May 17, 2018

The Tao Teaching that can Cure our Addiction to Busyness.

In my early career as a psychologist in academia, I valued being productive to the exclusion of other dimensions of myself.

Outside of work, my relationships, play, and spiritual practice were of central importance to me. Yet I, and others around me, would have benefited if I had risked bringing more of myself into my work life. I say “risk” because in competitive environments, productivity is reinforced, often at the expense of an individual’s uniqueness.

What I did not understand then, because I was too busy striving, was the importance of wise effort.

Wise effort requires understanding when action is needed, as well as when it is not. And, most importantly, wise effort includes creating time for non-doing.

Non-doing is an engaged restraint from action or effort. It is non-striving, a form of stillness and quiet. But non-doing is not inaction, nor is it disengagement, zoning out, becoming distracted, or wasting time.

Because non-doing is foreign to many of us, it can feel inactive—but it is anything but. Cultivating non-doing is an important skill that creates internal spaciousness. The actions that arise from this place are infused with greater ease and clarity.

There is a concept in Taoism called wu wei, which describes a paradox of “action without action” or “effortless doing.” It is a cultivated yet natural state of non-striving. In this state, you let go and stop trying to achieve. It’s not that you don’t set goals or take purposeful action, but you first take yourself out of the central role in your life in order to more fully understand the nature of things around you. You understand how to best act not by rushing to make sense out of things or by placing your stamp on them, but by simply taking them in.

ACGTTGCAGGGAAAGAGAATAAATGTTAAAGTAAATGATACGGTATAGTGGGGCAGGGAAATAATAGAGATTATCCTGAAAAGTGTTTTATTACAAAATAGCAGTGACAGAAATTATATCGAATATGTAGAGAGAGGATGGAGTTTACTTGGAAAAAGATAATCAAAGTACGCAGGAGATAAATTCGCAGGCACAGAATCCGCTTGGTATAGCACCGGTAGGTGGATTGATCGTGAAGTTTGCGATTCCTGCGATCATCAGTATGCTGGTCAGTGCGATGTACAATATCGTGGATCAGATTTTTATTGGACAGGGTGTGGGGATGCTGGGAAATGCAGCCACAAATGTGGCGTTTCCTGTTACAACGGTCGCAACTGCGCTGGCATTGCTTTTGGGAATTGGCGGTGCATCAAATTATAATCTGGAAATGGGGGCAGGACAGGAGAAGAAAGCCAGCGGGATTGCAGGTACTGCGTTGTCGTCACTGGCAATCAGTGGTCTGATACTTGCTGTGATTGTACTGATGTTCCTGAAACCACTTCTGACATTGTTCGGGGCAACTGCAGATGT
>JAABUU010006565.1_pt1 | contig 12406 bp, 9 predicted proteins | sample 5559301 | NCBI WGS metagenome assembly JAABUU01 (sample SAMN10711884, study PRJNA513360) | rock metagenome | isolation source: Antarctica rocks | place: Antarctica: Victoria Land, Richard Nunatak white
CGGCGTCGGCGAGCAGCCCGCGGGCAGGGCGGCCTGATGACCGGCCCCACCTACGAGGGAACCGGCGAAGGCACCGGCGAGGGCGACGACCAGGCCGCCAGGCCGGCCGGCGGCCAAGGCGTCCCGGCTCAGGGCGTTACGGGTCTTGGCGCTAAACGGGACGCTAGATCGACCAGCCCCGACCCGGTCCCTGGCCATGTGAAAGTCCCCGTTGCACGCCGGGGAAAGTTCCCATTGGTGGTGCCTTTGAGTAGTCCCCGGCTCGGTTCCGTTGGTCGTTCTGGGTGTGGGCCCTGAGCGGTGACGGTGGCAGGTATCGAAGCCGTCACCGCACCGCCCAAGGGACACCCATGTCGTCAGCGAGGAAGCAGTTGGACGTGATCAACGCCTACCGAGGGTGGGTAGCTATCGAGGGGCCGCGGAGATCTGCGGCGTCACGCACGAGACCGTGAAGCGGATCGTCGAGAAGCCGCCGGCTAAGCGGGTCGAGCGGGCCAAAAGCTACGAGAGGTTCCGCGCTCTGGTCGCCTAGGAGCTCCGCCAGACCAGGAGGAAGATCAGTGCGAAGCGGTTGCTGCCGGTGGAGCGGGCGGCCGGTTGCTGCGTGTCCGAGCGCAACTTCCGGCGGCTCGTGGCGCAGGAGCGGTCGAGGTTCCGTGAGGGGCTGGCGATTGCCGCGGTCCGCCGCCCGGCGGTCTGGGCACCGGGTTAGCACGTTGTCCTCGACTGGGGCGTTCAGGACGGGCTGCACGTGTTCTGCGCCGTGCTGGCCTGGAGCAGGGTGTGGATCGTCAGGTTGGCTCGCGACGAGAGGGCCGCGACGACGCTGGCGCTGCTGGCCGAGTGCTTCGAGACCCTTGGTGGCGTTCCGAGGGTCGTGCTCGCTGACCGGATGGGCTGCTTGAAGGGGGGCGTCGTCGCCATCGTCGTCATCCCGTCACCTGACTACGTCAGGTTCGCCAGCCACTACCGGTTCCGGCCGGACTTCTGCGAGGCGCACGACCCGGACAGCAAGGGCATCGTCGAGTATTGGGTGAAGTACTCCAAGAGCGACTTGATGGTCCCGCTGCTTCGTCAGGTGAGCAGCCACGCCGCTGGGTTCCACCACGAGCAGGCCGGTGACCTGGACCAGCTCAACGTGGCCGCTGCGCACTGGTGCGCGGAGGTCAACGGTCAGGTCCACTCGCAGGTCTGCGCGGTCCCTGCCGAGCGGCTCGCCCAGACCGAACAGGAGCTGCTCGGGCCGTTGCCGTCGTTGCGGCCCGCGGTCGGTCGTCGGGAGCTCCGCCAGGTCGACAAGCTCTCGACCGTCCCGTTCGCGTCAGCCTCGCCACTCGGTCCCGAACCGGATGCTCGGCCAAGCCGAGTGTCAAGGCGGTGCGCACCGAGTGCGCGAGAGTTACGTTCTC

So what does non-doing look like? And how can we begin to create an intentional practice in non-doing?

A non-doing practice begins by incorporating a pause or an activity that brings stillness and quiet into your day. Some activities promote non-striving more than others. Think about what activities lend themselves to your being engaged but relaxed.

Can you make time for these sorts of activities? Can you think of ways during your work day where you can adopt the spirit of wu wei, if only for a few minutes? These pauses throughout your day can transform your relationship to work.

In my psychotherapy practice, I have built in more frequent breaks between clients—not always, but sometimes. And when I practice pausing more often, I feel renewed. Even if I only do this between half of my sessions, it makes a difference in my experience—deepening my quality of presence throughout the day. During these breaks, I consciously try to gaze out the window or close my eyes. I intentionally refrain from looking at texts or emails. Just five to 10 minutes is often enough time to center my energy.

What would I tell my younger self, the one who was constantly striving? I would tell her to keep up the good work. Then, I would invite her to allow herself to pause more often.

I would tell her that she is enough right now and should know that she will accomplish things without always having to try so hard. I would invite her to give herself permission to relax a little bit more. And I would encourage her to discover ways to bring the quieter, more contemplative aspects of herself to her work.

Allowing ourselves time to pause, to be still, especially in places that require sustained focus and effort, helps us to be a more intentional and effective actor. Discover ways to infuse your work hours with the spirit of wu wei. Share these experiences with others. Some examples might include: making eye contact more often; asking your colleagues what’s important to them outside of work; or inviting others to meditate with you for 10 minutes.

These moments of non-doing enable us to bring our most authentic self to all we do, including our work.



Buddhism vs. Speed: Busyness is Laziness, by Dr. Reggie Ray.

Making Friends with Stillness: Through Formal & Informal Meditation.


Author: Lisa Kentgen, Ph.D.
Image: Daniel Lamb/Flickr
Editor: Nicole Cameron
Copy Editor: Yoli Ramazzina

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Lisa Kentgen, Ph.D.